Domino theory to explain economic cycles
From World War II until the 1980s, Western economies kept going through a process that can be compared with falling dominos. What we mean is this:
As explained in Authorities seeking control over Visible Hand, fiscal policy – invented by Keynes - and monetary policy - invented by Friedman were initially devised to smooth out waves in the economic cycle. Their idea was to build up reserves in boom times that could be used in leaner times. On balance, measured over the entire cycle this policy should be neutral. In practice, however, more reserves have always been used in leaner times than have been built up in more buoyant times. Reserves have also often been used to further crank up already reasonably good growth. Actually, all this was continued until inflation rose excessively. This resulted in cycles that can be compared with falling dominos.
Let us start with a recession. To emerge from the recession, budget deficits were always reduced – in other words taxes were reduced and government expenditure increased – so consumers could spend more money. At the same time, interest rates were substantially lowered. The idea was that private individuals and companies would borrow more and save less. Higher growth therefore first became apparent in the car and construction industries. Moreover, the advantage of lower interest rates was that they boosted asset prices. This generated a positive wealth effect and provided further collateral for loans.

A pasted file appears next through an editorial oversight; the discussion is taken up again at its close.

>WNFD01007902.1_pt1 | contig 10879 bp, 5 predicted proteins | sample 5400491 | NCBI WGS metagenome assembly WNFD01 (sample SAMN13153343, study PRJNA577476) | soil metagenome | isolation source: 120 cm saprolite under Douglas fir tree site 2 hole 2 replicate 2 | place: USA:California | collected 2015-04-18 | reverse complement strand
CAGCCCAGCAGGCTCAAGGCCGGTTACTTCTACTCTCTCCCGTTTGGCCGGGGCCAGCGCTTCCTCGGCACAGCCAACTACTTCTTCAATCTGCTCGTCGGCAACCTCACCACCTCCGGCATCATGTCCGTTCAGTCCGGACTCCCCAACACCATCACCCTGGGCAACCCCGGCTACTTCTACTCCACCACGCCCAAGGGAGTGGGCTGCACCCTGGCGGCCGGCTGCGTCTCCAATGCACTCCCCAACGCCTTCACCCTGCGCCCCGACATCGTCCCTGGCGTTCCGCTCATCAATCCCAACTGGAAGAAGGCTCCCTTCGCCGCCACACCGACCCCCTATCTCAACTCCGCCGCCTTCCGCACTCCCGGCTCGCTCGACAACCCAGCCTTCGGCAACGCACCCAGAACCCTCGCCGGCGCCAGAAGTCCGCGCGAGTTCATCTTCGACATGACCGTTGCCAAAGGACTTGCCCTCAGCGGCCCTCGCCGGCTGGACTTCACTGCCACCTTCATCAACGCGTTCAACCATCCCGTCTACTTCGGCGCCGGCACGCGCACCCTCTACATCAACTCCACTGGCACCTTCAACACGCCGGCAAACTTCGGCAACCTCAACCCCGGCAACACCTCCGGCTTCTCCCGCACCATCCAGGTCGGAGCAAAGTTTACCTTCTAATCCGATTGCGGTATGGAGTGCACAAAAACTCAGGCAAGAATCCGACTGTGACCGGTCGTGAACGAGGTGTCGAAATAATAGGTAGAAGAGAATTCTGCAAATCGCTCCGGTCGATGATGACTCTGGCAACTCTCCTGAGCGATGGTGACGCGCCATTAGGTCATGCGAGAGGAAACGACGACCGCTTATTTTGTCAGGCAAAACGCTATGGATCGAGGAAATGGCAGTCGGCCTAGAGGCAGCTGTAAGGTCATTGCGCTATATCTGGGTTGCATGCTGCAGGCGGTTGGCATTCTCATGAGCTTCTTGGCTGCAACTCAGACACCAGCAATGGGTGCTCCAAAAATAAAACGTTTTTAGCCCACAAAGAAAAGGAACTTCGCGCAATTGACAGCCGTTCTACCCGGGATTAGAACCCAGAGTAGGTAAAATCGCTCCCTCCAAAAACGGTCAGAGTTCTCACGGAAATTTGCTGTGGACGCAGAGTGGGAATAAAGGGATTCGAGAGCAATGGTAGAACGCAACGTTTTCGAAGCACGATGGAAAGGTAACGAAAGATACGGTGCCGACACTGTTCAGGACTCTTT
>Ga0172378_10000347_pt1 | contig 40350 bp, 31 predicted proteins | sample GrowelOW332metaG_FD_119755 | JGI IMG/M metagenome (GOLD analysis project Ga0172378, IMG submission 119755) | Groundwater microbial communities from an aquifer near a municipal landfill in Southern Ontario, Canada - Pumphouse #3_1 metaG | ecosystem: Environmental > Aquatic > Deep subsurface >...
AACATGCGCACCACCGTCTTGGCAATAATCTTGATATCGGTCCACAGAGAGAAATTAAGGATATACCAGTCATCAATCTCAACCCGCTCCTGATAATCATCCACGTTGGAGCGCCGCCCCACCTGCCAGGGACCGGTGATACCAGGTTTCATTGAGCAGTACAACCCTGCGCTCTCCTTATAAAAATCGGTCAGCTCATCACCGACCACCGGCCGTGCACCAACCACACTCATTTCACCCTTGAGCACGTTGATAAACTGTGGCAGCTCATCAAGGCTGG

As the recovery progressed, however, the problem arose of credit in the private sector increasing while the demand for credit from the government remained more or less constant. This was also at a time when savings were lower and there was therefore less capital available in the economy for investment. Interest rates therefore began to rise. This would immediately nip the economic recovery in the bud and the next domino would fall. To keep interest rates low, the money supply was therefore substantially increased. In time, that led to rising inflation, but that became impossible to bear at some point. This caused all kinds of imbalances in the economy which therefore started growing more slowly rather than more rapidly.
There went the last domino. The economy had to be seriously braked – generally this meant recession- to curb inflation. To achieve this, monetary policy was considerably tightened and interest rates were substantially raised. And then the cycle repeated itself. There was always more stimulation to get out of a recession, however, than braking to curb inflation. The final result was therefore than budget deficits and debts (expressed as a percentage of the total economy) continually rose, as did inflation.